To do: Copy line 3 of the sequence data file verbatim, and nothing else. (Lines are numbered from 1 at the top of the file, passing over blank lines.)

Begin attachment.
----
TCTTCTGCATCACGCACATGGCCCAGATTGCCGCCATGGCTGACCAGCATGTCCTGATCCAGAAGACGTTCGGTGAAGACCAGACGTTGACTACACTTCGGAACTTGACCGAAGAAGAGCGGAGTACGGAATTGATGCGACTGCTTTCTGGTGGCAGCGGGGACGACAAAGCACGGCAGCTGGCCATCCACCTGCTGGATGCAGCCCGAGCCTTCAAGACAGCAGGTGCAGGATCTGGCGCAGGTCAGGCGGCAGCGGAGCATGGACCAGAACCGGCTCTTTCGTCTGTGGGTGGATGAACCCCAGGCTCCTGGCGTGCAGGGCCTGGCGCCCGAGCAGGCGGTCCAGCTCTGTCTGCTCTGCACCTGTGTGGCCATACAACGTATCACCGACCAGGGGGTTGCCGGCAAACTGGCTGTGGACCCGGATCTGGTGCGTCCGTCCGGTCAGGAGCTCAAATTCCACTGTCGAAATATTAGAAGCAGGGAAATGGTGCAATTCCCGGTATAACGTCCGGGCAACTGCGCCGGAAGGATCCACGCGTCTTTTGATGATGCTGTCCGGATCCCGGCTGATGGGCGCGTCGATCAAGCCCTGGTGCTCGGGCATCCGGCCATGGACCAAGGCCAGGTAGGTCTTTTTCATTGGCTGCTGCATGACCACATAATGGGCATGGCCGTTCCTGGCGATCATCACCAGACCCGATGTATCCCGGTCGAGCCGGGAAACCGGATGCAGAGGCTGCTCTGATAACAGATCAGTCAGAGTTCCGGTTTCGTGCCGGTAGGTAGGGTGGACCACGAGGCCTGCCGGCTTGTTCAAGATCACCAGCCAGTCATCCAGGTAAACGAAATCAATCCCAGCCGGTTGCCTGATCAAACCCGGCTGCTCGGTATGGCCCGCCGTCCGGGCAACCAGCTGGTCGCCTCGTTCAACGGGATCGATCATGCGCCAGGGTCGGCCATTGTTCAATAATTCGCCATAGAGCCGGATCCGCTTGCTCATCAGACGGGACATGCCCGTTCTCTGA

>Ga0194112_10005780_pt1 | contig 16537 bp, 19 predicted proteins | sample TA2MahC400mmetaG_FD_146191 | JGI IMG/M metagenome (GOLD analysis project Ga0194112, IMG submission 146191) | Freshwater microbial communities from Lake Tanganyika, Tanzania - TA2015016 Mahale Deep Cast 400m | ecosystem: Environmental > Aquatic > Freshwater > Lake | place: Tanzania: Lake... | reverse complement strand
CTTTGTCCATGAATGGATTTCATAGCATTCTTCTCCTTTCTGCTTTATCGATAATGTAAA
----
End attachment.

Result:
CTTTGTCCATGAATGGATTTCATAGCATTCTTCTCCTTTCTGCTTTATCGATAATGTAAA